By reading the groups myself I learn so much about what concerns mothers. One big concern is bedsharing. I literally mean with the baby in the crook of your arms or on top of you all night (or most of the night.) Some are scared that the baby is too little. I understand that, but your baby will grow. Some are concerned that the baby will be spoiled or never out grow it. You can't spoil a child by providing reassurance and human touch. Does it really matter if your older child wants to cuddle with you at night, be read to, laugh with you in the morning. Don't you want to see that angelic sleeping face? I love when my kids have slept near me. One day recently I wasn't feeling well and stayed in bed and my older child was reading a page turner and brought the dog and book in to be near me. I love watching my older child read and comfort me with his presence and availability. It was like my nurturing came full circle.
For World Breastfeeding Week reconsider your sleeping arrangements and do what is best for your family.
Posted by Denise Punger MD IBCLC at 9:00 PM
Thursday, May 24, 2012
I went to Publix tonight ( a few weeks ago, this sat in draft mode), I thought I'd better get a copy of that TIME issue and weigh in as an early mothering expert. You guys want to know what I think, right? They didn't have the issue. There was a May 14th issue. At check out with my 15 year old, I asked to the cashier and carry-out people, if they knew if there were any more around. They said they never saw it. They thought that the store probably wouldn't put something out like that because it might be offensive. So I haven't read the article. I have only seen the cover.
When I first saw the cover of TIME, I first thought, big deal, it could have been me....A photo of a mother with her kid standing next to her reaching for her breast to breastfeed.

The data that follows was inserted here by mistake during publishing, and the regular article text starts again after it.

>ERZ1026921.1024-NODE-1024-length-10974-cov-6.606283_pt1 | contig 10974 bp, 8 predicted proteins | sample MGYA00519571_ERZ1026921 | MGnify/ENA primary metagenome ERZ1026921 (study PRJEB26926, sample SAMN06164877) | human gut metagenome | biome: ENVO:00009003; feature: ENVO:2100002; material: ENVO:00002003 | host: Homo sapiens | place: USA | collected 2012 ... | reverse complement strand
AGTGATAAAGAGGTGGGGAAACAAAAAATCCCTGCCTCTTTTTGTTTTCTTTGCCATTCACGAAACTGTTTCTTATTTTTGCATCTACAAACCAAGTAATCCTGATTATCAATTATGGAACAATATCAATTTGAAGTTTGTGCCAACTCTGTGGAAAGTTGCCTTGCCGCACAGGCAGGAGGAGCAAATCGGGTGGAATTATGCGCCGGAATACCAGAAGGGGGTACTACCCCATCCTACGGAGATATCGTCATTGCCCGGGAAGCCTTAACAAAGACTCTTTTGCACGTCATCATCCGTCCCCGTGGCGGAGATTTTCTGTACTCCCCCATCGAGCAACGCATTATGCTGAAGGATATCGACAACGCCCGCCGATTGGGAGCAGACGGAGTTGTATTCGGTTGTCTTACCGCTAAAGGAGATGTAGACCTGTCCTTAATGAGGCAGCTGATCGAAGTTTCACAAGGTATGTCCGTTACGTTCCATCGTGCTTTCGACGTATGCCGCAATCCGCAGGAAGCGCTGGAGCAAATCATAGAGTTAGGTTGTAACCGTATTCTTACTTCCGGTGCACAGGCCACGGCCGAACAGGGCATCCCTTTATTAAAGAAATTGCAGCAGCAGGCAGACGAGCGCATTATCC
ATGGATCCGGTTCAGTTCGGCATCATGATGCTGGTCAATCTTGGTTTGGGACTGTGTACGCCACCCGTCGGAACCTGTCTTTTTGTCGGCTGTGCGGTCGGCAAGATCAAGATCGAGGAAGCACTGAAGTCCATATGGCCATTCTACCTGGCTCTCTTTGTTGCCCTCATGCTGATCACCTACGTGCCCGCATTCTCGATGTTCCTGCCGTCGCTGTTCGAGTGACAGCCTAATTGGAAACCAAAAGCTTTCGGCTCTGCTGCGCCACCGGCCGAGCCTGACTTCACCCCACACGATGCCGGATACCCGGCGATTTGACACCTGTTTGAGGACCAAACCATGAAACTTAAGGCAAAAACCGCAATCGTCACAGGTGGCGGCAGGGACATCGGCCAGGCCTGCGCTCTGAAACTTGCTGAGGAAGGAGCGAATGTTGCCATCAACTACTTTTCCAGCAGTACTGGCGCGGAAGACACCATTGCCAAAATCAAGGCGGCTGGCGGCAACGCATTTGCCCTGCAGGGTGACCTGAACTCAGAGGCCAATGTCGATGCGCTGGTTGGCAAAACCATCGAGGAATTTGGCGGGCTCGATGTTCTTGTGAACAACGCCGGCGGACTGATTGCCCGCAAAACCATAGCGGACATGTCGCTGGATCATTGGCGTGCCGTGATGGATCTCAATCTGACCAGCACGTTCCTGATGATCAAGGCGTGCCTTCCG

|I could have been on the cover!|
Photo by Bernadette Clark
However, I never did a professional poised photo shoot with my three year old(s). Most of the time, when I fed a boy the same age as the one in the photo, it was in bed, on the couch, in a chair, in PJ's or something cozy ... and I was overweight .... Most often, my hair was wet, in a towel... definitely no make-up. And there was eye-to-eye contact, laughter, happiness and connection. My boys also were often in over sized T's or some other comfy houseclothes, barefoot and suited for cuddle time. Most of the time.
But at times, the boys stood and see if they were big enough to nurse or just because they could. If they could they were happy. By three years old if I pulled out a camera in a propped situation they would have ran. The boy in the TIME newspaper looks a little stressed. His mouth is just there.
Breastfeeding a three year old is about so many different things. It's hard to condense the value of nursing a three year old into one photo or one short news article and condense the years that lead to such a journey.
I want to help mother's overcome the common obstacles society places on them that interfere with breastfeeding.
It's OK to speak up for your birth.
It's OK to hold your baby after birth. No one should rob you of that time.
It's OK to co-sleep.... in the same room... in the same bed... even if you have a dog.
It's OK to hold your baby and Babywear. It's OK to stay at home with your baby (or get out if you prefer.)